So, that report has not yet been submitted. It's held up in the courts. It was challenged. When that report is given, then the matter of the final reparations will be determined. What we decided to do as a government is to say we will put what in reality is an undercharged(?) figure. We'll put an undercharged amount of 800 million Rand there.

We don't know when the TRC is going to present its final report, but in the event that it presents its final report in the middle of the financial year, we must not say there's no money to begin addressing the final reparations. So, we said we'll vote this money is entirely arbitrary. So, we are expecting the TRC before the end of the year to make a presentation of the final report. That will enable us then, the government, to assess indeed what is the extent of the final reparations on the basis of the report. We don't have to wait until the beginning of the next financial year before acting on it. We will use whatever resources are there and then deal with this matter more permanently in a new budget, given the knowledge that we would have had from the submission of this.

So, at the money part, there's a difficult question.

We started this process, which is why you have Bob Rubin here, who engages in struggle to free himself and to free his people. It's a voluntary act, the process of which he loses a leg. (Laughter) What monetary value to attach to that leg? (Scattered Laughter)

It's a real problem because you have many, many people, and I'm talking about thousands of people who decided not to go to the TRC because of this because they said we engaged in struggle not to be given money. We engaged in struggle in order to free ourselves. It demeans me to be told that there's a money (Inaudible) value that attached to my contribution.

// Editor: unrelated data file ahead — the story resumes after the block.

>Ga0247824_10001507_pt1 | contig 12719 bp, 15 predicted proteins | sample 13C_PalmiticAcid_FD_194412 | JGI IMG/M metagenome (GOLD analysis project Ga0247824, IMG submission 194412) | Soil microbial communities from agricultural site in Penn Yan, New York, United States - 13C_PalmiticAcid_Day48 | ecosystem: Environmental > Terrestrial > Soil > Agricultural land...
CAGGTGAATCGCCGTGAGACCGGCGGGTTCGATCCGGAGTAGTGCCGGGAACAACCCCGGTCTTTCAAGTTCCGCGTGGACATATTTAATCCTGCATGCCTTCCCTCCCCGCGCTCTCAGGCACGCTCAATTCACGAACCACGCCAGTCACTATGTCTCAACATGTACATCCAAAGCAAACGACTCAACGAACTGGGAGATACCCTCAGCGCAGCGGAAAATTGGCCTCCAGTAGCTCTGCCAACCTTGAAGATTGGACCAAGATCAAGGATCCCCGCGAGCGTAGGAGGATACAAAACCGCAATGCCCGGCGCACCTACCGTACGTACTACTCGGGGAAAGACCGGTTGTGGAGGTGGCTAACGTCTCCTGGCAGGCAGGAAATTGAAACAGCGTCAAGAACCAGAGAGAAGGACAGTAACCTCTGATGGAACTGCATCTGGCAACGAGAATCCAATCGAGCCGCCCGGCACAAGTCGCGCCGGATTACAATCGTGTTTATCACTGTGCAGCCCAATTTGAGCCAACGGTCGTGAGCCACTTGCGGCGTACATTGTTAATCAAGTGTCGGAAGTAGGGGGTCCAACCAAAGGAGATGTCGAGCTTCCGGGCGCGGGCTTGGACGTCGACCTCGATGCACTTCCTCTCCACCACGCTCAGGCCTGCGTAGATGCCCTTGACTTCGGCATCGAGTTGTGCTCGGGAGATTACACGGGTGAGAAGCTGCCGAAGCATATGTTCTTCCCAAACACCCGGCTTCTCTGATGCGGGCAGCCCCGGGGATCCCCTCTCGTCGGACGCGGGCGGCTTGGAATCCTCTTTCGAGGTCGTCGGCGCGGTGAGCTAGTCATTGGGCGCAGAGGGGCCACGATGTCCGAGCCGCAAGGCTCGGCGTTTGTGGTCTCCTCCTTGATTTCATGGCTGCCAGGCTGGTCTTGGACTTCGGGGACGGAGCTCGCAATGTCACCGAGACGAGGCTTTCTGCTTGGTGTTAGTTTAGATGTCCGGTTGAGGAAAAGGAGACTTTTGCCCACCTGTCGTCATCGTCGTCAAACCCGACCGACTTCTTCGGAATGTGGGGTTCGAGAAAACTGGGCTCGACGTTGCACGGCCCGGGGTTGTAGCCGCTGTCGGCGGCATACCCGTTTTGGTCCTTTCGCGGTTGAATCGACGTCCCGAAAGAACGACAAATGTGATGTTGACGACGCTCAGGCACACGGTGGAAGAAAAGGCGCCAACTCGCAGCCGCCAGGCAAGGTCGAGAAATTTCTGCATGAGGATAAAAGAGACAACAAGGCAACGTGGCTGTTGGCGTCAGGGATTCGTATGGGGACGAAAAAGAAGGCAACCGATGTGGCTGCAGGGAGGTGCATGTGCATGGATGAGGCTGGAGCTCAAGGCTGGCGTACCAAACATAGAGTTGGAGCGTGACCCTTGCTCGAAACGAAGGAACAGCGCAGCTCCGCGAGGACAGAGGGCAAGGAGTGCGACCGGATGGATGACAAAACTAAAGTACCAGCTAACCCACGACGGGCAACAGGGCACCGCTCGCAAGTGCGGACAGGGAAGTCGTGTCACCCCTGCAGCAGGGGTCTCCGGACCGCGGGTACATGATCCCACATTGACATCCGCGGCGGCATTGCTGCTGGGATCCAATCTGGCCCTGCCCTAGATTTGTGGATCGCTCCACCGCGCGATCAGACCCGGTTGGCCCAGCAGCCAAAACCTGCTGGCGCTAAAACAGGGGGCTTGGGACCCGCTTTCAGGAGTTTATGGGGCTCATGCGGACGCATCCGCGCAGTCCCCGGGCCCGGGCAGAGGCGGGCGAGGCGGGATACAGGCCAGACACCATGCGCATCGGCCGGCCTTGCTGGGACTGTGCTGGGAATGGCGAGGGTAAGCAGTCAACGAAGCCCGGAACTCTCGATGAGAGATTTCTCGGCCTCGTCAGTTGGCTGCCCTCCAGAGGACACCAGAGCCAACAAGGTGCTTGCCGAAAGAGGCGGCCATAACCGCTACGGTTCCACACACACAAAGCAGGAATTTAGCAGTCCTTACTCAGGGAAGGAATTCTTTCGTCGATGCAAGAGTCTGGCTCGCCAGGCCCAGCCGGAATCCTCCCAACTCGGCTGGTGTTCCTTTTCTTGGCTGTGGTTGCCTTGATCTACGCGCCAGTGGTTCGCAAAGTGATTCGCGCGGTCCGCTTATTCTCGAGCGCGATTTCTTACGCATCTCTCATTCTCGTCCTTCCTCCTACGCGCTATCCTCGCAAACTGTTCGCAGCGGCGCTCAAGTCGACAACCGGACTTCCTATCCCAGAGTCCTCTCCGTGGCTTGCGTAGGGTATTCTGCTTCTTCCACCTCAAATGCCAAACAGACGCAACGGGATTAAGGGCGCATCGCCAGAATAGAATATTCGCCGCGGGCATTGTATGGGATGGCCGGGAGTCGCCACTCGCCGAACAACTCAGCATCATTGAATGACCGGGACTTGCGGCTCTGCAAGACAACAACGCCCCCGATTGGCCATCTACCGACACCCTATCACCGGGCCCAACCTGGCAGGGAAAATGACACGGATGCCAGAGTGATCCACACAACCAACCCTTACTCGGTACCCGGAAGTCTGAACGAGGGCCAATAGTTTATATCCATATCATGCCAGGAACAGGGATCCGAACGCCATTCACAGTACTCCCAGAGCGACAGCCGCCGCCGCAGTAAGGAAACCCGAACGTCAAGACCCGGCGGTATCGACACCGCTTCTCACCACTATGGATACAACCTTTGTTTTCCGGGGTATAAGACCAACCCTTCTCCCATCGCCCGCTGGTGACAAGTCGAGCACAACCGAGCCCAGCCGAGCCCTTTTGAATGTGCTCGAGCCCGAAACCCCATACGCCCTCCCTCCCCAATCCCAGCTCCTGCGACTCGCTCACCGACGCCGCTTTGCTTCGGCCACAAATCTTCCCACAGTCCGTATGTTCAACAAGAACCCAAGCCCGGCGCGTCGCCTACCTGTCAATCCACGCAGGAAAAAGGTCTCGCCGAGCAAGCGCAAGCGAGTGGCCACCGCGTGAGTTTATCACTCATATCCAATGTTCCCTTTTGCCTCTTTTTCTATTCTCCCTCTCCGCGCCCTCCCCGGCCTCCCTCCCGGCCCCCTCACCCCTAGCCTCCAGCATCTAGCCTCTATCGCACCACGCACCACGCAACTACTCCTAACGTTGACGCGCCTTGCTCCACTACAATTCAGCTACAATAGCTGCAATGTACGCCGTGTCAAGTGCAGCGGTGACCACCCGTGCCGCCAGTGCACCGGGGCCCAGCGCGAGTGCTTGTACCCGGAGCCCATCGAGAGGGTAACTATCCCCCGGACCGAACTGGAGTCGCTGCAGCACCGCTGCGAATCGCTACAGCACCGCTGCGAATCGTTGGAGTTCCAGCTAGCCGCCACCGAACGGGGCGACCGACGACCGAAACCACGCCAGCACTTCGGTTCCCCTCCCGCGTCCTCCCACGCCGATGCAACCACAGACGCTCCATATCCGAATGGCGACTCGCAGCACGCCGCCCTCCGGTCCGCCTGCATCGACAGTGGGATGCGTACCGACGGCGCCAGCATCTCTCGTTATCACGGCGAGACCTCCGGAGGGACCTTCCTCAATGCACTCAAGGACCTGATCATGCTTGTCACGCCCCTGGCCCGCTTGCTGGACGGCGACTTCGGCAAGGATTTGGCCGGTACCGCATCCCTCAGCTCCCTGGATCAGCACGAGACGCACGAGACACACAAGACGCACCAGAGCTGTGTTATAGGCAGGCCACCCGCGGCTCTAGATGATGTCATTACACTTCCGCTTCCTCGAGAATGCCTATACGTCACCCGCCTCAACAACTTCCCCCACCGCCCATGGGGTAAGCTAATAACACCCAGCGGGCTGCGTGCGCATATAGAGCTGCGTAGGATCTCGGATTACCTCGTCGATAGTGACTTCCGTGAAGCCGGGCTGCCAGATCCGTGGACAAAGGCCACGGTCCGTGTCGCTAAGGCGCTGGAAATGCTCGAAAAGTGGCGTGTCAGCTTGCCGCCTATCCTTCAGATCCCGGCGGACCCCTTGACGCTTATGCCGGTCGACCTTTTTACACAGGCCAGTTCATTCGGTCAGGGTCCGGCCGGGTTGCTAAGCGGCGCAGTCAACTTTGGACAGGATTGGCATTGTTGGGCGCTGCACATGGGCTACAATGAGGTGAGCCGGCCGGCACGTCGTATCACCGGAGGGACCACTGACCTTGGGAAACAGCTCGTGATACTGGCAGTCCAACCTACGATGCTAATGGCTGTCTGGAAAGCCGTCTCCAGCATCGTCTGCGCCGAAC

It's a particular challenge, and I'm saying there are many thousands around the country who are saying, well, when did the TRC (Inaudible) results of these problems we did not want, that by the end we must be paid for having fought for our own freedom. The particular challenge and therefore what we are saying is that what we also need to do is to address what the TRC itself described as symbolic reparations, not financial.

And by symbolic reparations, they meant things that you have in this country. There are people who lost their lives in Vietnam. They must be recognized - here are their names - on a national monument, which is honored and respected and so on. It's not money. But it says what needs to be said to this person who says I didn't engage in struggle as a mercenary. I don't want to be paid. Don't insult me.